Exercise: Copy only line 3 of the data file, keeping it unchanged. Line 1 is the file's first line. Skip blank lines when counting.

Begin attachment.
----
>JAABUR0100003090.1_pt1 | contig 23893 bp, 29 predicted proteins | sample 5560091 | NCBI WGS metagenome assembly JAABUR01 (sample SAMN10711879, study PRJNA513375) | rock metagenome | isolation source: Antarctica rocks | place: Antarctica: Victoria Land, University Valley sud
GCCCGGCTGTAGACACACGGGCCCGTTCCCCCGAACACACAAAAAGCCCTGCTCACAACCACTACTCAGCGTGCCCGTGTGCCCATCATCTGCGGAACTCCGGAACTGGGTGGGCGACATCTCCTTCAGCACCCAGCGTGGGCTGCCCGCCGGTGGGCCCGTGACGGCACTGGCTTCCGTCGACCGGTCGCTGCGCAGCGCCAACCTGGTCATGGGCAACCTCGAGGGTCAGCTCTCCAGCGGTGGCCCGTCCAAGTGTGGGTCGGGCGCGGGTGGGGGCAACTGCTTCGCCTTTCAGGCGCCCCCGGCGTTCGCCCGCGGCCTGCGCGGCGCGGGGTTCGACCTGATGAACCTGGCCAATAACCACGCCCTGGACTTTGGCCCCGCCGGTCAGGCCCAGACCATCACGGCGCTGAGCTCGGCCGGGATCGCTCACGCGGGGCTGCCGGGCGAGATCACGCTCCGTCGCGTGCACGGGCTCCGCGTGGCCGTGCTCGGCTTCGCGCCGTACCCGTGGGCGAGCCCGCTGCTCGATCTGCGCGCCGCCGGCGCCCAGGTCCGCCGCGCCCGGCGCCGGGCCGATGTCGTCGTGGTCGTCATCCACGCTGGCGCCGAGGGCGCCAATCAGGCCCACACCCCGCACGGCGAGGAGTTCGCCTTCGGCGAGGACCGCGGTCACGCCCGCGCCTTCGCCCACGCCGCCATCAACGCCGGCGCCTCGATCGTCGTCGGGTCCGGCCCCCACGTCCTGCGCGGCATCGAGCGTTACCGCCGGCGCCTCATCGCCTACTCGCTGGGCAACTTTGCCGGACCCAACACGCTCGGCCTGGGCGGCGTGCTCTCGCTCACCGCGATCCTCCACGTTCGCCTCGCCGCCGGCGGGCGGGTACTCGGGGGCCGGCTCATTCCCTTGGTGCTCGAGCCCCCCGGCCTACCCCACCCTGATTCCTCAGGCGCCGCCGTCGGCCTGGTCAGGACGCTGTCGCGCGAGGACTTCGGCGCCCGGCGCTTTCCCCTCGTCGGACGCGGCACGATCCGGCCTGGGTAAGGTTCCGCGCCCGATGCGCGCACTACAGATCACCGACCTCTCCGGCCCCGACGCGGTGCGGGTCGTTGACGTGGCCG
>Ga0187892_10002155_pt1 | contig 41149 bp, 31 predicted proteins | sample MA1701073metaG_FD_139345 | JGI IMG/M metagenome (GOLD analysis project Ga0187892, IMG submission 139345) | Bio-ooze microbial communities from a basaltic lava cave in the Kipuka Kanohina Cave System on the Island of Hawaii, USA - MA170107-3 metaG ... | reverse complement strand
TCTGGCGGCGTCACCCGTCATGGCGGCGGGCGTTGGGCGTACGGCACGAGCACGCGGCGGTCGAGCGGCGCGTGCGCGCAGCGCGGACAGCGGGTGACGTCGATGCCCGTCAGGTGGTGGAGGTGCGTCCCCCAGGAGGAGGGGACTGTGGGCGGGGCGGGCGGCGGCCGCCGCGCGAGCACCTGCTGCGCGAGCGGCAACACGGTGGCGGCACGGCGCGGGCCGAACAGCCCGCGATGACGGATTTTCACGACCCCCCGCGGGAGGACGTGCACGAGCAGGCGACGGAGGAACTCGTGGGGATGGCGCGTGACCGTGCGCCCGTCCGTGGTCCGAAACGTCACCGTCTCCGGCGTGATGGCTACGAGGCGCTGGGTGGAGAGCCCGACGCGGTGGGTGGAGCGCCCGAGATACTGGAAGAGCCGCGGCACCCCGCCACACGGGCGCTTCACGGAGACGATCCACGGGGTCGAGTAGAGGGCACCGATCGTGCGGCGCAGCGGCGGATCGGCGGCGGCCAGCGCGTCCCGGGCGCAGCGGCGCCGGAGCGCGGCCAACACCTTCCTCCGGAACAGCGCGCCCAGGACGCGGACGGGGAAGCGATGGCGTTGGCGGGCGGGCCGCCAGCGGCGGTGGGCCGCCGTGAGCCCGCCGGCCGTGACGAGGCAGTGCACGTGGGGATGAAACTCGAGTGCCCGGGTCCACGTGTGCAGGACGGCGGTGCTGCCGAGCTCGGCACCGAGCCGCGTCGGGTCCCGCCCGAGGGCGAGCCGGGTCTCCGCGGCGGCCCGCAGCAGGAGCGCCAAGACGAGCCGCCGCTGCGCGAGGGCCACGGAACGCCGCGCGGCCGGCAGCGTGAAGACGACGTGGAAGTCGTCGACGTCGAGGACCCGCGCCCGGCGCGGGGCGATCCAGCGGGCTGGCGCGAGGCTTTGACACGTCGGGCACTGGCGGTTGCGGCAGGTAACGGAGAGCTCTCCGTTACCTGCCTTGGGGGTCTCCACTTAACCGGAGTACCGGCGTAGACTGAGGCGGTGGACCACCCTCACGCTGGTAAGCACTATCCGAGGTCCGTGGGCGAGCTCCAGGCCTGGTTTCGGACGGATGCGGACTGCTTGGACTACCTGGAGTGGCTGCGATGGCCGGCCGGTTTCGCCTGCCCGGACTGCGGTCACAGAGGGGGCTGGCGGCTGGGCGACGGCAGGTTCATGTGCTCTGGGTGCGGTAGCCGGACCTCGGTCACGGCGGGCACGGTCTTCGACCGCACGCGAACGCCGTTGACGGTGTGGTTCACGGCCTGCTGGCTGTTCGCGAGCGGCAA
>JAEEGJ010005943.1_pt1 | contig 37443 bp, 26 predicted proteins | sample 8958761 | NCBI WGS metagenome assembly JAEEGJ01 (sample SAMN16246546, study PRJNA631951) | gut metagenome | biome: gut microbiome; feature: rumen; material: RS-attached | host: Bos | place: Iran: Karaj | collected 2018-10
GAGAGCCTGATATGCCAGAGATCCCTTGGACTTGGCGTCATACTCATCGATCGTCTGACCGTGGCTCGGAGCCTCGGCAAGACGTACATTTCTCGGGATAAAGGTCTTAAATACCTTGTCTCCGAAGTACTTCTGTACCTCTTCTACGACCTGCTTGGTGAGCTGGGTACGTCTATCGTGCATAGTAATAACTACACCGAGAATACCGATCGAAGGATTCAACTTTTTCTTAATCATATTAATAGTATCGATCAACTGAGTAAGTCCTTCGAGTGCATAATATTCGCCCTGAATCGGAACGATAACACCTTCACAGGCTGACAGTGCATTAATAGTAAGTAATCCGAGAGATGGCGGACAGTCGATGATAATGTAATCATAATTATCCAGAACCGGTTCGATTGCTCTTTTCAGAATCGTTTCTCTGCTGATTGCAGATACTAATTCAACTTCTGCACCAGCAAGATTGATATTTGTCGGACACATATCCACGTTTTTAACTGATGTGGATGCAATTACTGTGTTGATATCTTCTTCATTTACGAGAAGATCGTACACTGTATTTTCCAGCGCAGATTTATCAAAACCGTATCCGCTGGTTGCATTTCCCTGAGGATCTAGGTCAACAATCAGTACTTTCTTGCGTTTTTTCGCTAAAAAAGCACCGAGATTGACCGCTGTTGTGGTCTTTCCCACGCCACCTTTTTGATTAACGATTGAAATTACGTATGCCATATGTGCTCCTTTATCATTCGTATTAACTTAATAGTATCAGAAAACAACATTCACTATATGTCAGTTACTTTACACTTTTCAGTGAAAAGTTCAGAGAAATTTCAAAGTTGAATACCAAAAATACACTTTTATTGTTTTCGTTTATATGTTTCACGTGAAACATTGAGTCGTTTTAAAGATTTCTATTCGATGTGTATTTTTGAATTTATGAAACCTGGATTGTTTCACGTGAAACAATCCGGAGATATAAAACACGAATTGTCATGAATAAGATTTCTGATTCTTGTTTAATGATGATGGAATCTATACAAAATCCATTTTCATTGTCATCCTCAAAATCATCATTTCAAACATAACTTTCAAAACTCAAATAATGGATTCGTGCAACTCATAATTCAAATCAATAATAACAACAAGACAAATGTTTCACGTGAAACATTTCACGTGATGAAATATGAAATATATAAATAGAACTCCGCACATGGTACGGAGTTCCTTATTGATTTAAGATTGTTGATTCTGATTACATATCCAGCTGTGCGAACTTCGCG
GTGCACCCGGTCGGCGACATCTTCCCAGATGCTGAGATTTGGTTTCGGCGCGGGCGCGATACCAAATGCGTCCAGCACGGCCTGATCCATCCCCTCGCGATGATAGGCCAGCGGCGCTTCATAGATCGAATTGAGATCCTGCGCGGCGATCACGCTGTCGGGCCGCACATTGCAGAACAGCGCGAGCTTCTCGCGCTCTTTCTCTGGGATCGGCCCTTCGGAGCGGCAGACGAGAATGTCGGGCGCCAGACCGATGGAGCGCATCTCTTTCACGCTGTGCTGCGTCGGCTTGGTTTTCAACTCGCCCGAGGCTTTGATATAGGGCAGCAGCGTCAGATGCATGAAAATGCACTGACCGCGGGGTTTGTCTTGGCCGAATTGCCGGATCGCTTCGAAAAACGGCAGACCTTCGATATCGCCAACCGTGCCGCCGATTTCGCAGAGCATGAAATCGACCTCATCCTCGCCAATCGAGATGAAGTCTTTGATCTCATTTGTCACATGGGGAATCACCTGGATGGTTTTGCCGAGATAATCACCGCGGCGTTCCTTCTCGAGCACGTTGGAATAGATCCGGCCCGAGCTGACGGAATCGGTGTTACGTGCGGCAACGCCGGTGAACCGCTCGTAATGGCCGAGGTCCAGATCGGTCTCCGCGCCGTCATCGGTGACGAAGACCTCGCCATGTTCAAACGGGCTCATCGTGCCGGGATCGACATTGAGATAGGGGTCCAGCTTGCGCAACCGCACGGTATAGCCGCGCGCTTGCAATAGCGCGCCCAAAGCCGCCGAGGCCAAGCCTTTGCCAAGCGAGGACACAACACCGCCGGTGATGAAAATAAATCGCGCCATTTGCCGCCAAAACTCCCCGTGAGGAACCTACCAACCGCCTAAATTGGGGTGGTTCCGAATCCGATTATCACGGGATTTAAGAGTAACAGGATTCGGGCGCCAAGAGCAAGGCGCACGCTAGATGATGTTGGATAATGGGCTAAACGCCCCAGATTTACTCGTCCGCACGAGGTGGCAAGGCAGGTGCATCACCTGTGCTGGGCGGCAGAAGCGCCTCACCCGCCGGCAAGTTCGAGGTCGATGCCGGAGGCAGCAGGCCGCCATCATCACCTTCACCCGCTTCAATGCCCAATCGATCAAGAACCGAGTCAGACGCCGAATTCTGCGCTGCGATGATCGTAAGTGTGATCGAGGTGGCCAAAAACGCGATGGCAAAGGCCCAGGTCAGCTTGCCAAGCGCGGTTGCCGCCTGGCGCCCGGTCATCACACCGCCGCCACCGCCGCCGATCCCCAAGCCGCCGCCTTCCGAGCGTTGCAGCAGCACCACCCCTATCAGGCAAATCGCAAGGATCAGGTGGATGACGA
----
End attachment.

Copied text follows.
>Ga0187892_10002155_pt1 | contig 41149 bp, 31 predicted proteins | sample MA1701073metaG_FD_139345 | JGI IMG/M metagenome (GOLD analysis project Ga0187892, IMG submission 139345) | Bio-ooze microbial communities from a basaltic lava cave in the Kipuka Kanohina Cave System on the Island of Hawaii, USA - MA170107-3 metaG ... | reverse complement strand